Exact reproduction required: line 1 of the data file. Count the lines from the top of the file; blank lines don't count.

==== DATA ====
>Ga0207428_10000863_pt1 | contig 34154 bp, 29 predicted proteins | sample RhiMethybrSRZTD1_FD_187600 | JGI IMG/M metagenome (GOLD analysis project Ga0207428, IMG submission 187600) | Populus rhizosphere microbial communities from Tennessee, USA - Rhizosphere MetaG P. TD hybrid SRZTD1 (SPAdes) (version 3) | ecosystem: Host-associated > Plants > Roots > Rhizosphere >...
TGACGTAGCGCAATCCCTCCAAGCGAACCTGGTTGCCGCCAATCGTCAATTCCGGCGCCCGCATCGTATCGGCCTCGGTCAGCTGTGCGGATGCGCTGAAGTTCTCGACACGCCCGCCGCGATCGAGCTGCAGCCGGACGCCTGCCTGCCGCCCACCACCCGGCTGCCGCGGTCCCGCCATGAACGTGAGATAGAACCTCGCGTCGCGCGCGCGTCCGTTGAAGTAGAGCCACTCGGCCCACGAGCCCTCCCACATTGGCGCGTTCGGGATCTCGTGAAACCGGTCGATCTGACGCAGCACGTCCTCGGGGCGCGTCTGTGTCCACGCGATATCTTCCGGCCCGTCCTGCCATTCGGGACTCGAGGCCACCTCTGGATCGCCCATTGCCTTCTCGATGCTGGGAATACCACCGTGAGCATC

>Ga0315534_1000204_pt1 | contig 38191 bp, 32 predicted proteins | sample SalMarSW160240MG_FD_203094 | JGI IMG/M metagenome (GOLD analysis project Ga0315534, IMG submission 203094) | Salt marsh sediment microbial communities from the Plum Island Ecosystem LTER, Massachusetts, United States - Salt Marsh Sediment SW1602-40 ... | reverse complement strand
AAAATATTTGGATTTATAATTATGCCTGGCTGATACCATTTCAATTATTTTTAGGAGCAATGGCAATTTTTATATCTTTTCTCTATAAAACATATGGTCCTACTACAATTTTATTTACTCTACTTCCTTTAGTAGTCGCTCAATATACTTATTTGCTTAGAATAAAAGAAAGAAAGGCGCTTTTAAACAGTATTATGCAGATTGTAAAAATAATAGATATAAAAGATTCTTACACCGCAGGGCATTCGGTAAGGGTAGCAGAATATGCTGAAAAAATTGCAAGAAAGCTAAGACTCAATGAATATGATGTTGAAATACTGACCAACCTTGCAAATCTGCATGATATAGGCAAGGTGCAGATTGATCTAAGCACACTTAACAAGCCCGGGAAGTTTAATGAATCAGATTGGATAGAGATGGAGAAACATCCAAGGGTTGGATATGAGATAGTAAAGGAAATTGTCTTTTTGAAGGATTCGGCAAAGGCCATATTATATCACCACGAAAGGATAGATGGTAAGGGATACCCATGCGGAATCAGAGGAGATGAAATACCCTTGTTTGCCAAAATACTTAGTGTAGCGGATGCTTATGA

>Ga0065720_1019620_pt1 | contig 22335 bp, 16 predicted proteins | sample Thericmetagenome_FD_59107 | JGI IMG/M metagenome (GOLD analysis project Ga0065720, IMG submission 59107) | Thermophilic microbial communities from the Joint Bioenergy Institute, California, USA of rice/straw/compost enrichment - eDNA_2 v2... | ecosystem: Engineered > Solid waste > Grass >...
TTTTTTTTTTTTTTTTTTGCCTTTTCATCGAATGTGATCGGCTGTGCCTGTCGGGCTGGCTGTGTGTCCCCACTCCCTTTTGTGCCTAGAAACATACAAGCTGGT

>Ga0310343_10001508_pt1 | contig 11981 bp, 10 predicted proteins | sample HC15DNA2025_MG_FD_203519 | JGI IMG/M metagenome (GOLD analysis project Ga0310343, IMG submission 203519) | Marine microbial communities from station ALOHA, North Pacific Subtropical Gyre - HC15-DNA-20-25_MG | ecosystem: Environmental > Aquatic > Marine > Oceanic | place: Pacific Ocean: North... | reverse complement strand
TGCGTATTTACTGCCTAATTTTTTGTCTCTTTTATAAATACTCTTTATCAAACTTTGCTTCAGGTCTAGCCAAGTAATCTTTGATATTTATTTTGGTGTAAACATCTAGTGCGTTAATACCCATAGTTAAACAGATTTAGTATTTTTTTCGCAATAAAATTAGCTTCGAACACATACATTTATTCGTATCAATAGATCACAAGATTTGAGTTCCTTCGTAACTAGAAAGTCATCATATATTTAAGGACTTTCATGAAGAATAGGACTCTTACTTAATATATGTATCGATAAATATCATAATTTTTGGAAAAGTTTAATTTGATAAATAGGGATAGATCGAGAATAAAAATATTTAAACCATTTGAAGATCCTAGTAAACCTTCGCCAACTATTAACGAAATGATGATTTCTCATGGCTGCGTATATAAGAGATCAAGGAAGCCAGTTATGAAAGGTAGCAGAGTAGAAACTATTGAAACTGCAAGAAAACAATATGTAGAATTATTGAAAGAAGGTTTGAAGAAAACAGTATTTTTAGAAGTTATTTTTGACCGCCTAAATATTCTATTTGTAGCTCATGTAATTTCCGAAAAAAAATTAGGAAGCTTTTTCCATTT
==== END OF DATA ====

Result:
>Ga0207428_10000863_pt1 | contig 34154 bp, 29 predicted proteins | sample RhiMethybrSRZTD1_FD_187600 | JGI IMG/M metagenome (GOLD analysis project Ga0207428, IMG submission 187600) | Populus rhizosphere microbial communities from Tennessee, USA - Rhizosphere MetaG P. TD hybrid SRZTD1 (SPAdes) (version 3) | ecosystem: Host-associated > Plants > Roots > Rhizosphere >...